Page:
(“Song of Myself” by Walt Whitman)


Example 2:

so much depends a red wheel glazed with rain

upon                        barrow         water 

beside the white

(“The Red Wheelbarrow” by William Carlos Williams)


Example 3:

Buffalo Bill’s
who used to
ride a watersmooth-silver
and break onetwothreefourfive pigeonsjustlikethat
he was a handsome man
and what i want to know is
how do you like your blueeyed boy
Mister Death

(“Buffalo Bill’s defunct” by E. E. Cummings)


Example 4:

I now delight 

In spite 

Of the might 

And the right 

Of classic tradition, 

In writing 

And reciting 

Straight ahead, 

Without let or omission, 

Just any little rhyme

In any little time 

That runs in my head; 

Because, I’ve said, 

My rhymes no longer shall stand arrayed

Like Prussian soldiers on parade

That march, 

Stiff as starch, 

Foot to foot, 

Boot to boot, 

Blade to blade,

Button to button, 

Cheeks and chops and chins like mutton.

No! No! 

My rhymes must go 

Turn ’ee, twist ’ee,

Twinkling, frosty, 

Will-o’-the-wisp-like, misty;

(“Free Verse” by Robert Graves)

As I told you, free verse can take a variety of interesting and original forms.

Views concerning free verse are however varied.

Some poets see free verse as the most difficult type of poetry to write as the poet has to find ways of expressing its meaning effectively without regular rhymes, structure and consistent meter.

Others see free verse as not really free as it still displays some element of form.

Still others don’t consider free verse as poetry at all.

Again, I don’t know what you think, but as for me, although I’m an advocate of correct grammar and structure, I know how free people can feel when unhindered by rules.

Anyway, free verse is the growing trend in poetry friends, so I think you should really really try.

Ever Wanted to Write Hip Hop Music? Then you Should Start Using Slant Rhymes…

Young boys and young girls I know you’ll like this post.

If you’ve been thinking of writing hip-hop music, you should start using slant rhymes…

Remember I explained types of rhymes yesterday? You can have a look at the post again to know what I’m referring to.

So why do hip hop writers/singers use slant rhymes instead of perfect rhymes?

To truly understand this, you should first of all understand the origins of hip-hop music.

  • hip-hop music originated in the Unites Stated in the 1970s.
  • It started with inner-city African Americans and children of immigrants from the Caribbean countries.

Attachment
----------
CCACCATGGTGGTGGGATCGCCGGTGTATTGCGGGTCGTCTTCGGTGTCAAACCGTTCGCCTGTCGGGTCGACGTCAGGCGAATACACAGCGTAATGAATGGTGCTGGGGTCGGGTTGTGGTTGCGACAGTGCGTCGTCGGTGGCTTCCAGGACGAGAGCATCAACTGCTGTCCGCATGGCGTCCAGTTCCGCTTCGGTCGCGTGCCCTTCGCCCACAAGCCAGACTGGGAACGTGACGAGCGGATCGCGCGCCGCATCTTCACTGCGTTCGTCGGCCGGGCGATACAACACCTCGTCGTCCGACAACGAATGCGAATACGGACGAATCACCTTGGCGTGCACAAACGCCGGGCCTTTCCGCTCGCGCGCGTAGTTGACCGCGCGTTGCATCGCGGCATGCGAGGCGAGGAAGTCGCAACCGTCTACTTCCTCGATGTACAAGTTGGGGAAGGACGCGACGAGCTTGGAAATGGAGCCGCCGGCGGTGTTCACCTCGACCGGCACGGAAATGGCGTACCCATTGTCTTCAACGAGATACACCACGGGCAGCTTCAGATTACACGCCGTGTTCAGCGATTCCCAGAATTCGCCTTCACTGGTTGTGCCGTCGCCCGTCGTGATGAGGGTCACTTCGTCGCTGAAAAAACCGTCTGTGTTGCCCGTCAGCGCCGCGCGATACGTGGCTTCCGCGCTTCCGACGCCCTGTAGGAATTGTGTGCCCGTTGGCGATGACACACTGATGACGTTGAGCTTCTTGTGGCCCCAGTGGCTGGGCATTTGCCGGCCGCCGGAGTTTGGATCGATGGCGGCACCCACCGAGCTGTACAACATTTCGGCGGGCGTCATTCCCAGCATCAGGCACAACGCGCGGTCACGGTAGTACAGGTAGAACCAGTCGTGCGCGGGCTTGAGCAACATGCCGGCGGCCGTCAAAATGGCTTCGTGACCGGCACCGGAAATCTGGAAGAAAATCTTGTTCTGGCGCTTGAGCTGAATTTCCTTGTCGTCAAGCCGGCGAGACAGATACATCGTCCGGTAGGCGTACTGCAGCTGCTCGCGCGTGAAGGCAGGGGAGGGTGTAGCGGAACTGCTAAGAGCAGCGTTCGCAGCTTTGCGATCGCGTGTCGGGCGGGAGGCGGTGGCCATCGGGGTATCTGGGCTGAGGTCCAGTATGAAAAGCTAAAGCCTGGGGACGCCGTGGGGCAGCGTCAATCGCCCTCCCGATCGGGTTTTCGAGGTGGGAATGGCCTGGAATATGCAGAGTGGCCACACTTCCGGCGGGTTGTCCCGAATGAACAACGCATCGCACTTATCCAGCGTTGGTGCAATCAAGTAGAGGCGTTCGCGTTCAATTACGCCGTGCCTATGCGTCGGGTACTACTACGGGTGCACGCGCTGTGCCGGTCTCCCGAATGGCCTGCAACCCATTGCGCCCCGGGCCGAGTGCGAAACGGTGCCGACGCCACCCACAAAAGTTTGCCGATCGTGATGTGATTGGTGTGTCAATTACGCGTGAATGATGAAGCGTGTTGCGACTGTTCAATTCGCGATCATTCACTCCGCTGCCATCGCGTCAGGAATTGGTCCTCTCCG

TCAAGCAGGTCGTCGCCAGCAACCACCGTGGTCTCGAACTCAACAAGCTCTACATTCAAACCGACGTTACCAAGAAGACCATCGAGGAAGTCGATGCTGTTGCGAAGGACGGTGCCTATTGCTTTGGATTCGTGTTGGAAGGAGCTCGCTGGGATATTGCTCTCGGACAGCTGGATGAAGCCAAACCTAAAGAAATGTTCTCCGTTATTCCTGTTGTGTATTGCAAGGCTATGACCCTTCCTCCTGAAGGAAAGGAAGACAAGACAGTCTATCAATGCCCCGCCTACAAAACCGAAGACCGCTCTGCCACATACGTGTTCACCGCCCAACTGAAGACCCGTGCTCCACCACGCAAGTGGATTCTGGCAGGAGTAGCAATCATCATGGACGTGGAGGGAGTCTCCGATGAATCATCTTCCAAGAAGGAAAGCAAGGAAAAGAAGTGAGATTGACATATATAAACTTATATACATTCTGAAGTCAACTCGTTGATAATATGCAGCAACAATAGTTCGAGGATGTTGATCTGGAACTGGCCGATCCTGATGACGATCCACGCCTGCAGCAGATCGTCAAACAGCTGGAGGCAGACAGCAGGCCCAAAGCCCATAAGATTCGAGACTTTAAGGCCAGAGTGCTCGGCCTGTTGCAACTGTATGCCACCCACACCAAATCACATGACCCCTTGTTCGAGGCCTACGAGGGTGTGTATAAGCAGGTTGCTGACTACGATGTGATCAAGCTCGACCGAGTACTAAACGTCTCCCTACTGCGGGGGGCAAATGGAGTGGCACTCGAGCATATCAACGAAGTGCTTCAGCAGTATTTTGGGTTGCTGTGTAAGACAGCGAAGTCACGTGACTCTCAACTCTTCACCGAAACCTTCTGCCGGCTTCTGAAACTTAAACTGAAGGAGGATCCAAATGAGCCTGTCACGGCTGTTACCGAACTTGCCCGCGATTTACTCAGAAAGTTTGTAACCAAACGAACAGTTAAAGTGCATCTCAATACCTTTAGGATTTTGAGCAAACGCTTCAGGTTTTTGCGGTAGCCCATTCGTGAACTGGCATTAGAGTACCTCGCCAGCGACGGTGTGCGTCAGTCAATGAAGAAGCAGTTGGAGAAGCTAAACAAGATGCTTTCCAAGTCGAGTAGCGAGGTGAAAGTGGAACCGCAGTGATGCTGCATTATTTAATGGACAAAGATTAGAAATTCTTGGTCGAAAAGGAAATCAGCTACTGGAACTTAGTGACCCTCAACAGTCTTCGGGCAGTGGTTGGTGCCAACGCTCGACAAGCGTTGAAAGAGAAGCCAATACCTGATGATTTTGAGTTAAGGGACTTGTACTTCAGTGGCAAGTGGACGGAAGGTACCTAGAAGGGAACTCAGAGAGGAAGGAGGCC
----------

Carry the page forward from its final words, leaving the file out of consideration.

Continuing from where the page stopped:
• Hip Hop music developed as a part of hip hop culture.

Hip hop culture consisted of the following:

  • Mcing or rapping
  • Djing or scratching
  • Break dancing
  • Graffiti writing

Well hip-hop music at that time was considered as a voice for an otherwise underrepresented groups- the “disenfranchised youth” or those from a “marginalised background”.

They had this music as an outlet to express their feelings and reflect the harsh realities of their social and economic, even political life.

Of course with time the music developed with other influences (like the influences of disco), the transition to recording etc..

But rapping remained a main part of the music.

So what is rapping?

rap is poetry

  • Rapping is also called emceeing
  • It’s a vocal style in which the artist uses rhythmic language.
  • The artist speaks in rhyme and verse.
  • The artist uses instrumental or synthesised beat.

So as you see, rappers have to use rhymes because the music style itself requires a certain type of rhythm to it.

In fact, the basis of rap itself is rhyme.

But think about it.

Why would rappers use perfect rhymes if what they want is to express their deeper feelings, which are most of the time negative ones?

So these are the reasons why they use slant rhymes:

  • Perfect rhymes would not properly express their feelings
  • Rappers feel different- they don’t necessarily have to follow the status quo
  • Rappers are innovators- they want to try something new
  • They consider perfect rhymes as limiting or too strict
  • Perfect rhymes restrain their creativity and flexibility
  • They see perfect rhymes as clichés (overused and stale)
  • Slant rhymes provide more freedom of expression
  • They can tap into their and people’s emotions with slant rhymes
  • They can defy expectations with slant rhymes

Here are some examples:

Read the texts attentively to identify the slant rhymes (some of them are internal ones).

  1. Poem “I Cry” by Tupac Shakur

Tupac Quote About Life Tupac Wallpaper Quotes - Wallpapersafari

  1. Lyrics from “Mockingbird” by Eminem

eminen lyrics

  1. Lyrics from “Never Let you Down” by Kanye West


Of course hip-hop music has its critique too.

There is actually a lot of controversy about what it portrays- violence, materialism etc…

But is it not an artistic reflection of the reality of some societies, societies plagued with violence and materialism?

Now it all depends on how you perceive the music and of course views are different.

However, it remains that hip-hop singers are a new generation of poets we cannot ignore when learning or writing poetry.

We just have to look at their language, rhythms and rhymes to know this.

What do you think? Share your views!